I’ve enjoyed several young adult fantasies by Sharon Shinn and reviewed one of them here http://wp.me/pYql4-iQ. Before she published her first YA book, Summers at Castle Auburn, in 2001, Shinn had a solid reputation as an adult fantasy writer. I recently finished her first novel, The Shape-Changer’s Wife, which won the Locus award for Best First Fantasy Novel in 1995. Shinn was nominated for the John W. Campbell Award for Best New Writer that year. On top of these honors – all well deserved – long time readers of this blog will know I am fascinated by stories of shape shifters (check out three posts I wrote on the theme in Feb., 2011).
At the start of The Shape-Changer’s Wife we meet Aubrey, a young man with a sunny disposition who is already on his way to becoming a skilled magician. His master sends him to study with Glyrenden, highly skilled in the art of shape-changing:
“Learn everything he teaches you so well you can cast his own spells back at him,” the old wizard had said. “Glyrenden respects only those stronger than he is, and those he hates. If you cannot beat him, he will destroy you.”
With the optimism of youth, Aubrey brushes the warning aside and sets out. Even when local villagers react to Aubrey’s request for directions with narrowed eyes and cold responses, his hunger to learn drives him on.
Shinn is masterful in building a sense of menace, which begins the moment Aubrey steps into the 3″ of dust that cake the entry way of the shape-changer’s house. It builds when he meet the uncanny servants – Orion, covered with hair except for his eyes and nose, and Arachne, a woman who fights a loosing battle against the dust, while muttering curses and shooting everyone hostile glances. Above all, Aubrey is fascinated by Lilith, the shape-changer’s wife, whose emerald eyes seem to see right through him, who is silent and self-contained, and doesn’t react to anything like any other woman he’s ever met.
Shinn’s presents magic as matter-of-fact. Shape-changing sounds dramatic to Aubrey, so he is dismayed when Glyrenden hands him piles of books on anatomy and science and makes him practice hours of concentration exercises. ”How can you change into something you don’t understand in all of it’s details,” the shape-changer asks. In Shinn’s books, magic is seldom dramatic. More often, it forms an atmosphere like the felt danger offstage in a Hitchcock movie.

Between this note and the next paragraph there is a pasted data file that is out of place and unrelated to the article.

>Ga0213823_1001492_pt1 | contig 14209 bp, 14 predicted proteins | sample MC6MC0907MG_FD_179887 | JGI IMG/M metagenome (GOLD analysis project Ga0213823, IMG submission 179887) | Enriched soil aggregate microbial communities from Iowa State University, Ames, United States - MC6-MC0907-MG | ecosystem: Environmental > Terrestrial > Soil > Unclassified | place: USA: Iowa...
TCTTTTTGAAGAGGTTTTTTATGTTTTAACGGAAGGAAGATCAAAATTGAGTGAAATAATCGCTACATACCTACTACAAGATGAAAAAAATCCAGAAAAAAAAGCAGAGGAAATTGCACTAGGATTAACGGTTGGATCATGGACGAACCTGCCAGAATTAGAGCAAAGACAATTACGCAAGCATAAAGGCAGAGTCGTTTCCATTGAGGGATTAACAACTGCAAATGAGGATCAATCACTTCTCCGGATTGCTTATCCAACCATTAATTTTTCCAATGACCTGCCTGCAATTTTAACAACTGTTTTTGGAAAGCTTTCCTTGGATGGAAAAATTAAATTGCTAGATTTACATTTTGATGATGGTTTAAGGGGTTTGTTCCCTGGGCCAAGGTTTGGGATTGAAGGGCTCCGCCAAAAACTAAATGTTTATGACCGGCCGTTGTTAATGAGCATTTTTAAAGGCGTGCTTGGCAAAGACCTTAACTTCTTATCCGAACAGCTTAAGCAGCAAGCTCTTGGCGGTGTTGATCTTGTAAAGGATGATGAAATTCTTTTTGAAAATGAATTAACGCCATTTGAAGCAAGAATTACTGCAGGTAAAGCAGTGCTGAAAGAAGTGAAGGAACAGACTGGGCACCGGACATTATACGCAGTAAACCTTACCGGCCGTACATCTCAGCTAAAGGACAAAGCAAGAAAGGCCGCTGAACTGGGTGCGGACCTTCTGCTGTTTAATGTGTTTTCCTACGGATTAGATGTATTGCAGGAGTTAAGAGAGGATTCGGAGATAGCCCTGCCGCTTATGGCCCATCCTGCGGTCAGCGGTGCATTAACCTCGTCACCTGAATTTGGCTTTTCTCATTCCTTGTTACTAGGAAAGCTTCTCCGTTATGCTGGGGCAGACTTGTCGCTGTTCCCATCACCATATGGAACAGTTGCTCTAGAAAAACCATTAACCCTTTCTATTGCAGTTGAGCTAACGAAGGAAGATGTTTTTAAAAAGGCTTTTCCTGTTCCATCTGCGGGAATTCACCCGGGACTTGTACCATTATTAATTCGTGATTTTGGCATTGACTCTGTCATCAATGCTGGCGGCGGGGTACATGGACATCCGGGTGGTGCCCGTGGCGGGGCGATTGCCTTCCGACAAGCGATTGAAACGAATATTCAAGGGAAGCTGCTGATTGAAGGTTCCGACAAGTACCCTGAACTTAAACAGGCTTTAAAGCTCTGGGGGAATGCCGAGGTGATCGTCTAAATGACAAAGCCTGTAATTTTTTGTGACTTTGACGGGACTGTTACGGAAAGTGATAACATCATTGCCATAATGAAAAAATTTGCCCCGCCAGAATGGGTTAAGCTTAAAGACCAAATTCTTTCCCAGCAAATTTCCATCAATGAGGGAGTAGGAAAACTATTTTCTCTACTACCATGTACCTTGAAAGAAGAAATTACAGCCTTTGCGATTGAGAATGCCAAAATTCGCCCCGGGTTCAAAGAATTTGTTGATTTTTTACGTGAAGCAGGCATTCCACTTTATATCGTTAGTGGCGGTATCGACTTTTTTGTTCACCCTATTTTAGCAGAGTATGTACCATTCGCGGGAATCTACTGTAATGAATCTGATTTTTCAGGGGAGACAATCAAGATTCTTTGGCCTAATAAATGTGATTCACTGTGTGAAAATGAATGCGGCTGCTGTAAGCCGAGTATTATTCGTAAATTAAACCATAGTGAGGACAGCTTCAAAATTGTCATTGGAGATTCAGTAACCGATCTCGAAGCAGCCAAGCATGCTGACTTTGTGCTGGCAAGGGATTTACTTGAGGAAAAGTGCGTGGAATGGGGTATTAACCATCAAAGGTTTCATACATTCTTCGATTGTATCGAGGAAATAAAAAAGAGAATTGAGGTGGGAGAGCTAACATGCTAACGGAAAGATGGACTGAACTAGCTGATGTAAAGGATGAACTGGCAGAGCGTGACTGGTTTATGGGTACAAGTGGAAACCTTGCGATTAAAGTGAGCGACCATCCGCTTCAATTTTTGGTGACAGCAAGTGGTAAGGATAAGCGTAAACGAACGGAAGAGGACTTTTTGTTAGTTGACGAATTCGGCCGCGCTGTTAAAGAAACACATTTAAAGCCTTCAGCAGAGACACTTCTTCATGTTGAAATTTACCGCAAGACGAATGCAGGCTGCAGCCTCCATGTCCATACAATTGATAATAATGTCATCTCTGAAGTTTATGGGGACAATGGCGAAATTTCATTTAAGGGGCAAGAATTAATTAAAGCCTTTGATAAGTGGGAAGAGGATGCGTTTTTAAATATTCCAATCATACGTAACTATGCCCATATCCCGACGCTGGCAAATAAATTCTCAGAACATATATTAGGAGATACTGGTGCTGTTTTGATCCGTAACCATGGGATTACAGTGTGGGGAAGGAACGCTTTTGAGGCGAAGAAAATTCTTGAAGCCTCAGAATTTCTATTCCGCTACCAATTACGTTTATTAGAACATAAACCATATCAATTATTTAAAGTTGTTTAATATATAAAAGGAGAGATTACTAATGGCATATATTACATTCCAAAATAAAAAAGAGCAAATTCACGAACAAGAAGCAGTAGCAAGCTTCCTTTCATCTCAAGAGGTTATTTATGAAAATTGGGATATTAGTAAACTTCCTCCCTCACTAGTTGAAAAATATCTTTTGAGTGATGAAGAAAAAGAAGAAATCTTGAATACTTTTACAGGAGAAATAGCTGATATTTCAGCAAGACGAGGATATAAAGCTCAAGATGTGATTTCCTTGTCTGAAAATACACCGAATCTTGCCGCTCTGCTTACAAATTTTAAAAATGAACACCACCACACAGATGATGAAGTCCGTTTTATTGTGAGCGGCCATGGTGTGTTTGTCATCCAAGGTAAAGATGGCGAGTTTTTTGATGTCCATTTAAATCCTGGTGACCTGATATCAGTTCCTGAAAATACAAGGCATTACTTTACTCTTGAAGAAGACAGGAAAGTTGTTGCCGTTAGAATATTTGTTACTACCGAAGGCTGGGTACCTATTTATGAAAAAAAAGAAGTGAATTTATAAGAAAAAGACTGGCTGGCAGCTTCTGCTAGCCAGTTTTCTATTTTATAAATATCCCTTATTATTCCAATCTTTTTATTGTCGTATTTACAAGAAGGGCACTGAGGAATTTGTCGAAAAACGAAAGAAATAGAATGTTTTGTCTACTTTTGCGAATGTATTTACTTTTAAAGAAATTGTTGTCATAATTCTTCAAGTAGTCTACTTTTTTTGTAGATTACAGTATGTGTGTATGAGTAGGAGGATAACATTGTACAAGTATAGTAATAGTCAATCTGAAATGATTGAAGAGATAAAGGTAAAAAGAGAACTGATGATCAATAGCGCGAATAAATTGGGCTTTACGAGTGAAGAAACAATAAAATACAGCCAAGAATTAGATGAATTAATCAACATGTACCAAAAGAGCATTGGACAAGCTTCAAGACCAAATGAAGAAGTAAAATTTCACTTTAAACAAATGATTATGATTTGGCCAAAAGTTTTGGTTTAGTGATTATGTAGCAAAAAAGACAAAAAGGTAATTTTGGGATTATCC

By the middle of the tale, Aubrey is hopelessly in love with Lilith, even as he perceives that “She seemed to be fashioned from the idea of a woman, and not to be a woman at all.” This and other related perceptions lead him to pierce the secret of Glyrenden’s house – why the townspeople fear him, and why no bird or animal will come anywhere near the wizard’s dwelling. Aubrey learns that the only way to undo Glyrenden’s “barbaric spells” is to kill him or become a better wizard, and even if he succeeds, the spells may prove too strong to break.
“I came to magic with joy.” Aubrey says. ”I thought it was a splendid thing to take the well of power that I found within me and shape it to marvelous uses…But magic, I have discovered…is not inherently good in itself. And some of it – yes, some of it is inherently evil. There are wicked spells, savage spells, enchantments that are so black that even to know them withers the heart just a little, taints the soul. And yet to be a great magician, to be a sorcerer of any ability or renown, those spells must be learned as well. For if a magician does not know them, they can be used against him.”
With measured pace, Shinn has brings us through her imagined world to one of our oldest stories, that of tasting the fruit of the Tree of Knowledge. The Shape-Changer’s Wife is also a love story, but told with a kind of restraint that is rare in the fantasy genre.
You seldom see titles by Sharon Shinn on the shelves of Barnes&Noble, and never her YA titles. At first glance, her books are not the stuff of blockbuster series and lucrative movie deals, though I can see them as moody, gothic dramas.
Shinn is a wizard in her own right. Beyond the pleasure I’ve gained from six of her novels, I return to them often to study the masterful way she can weave character and atmosphere into stories I cannot forget.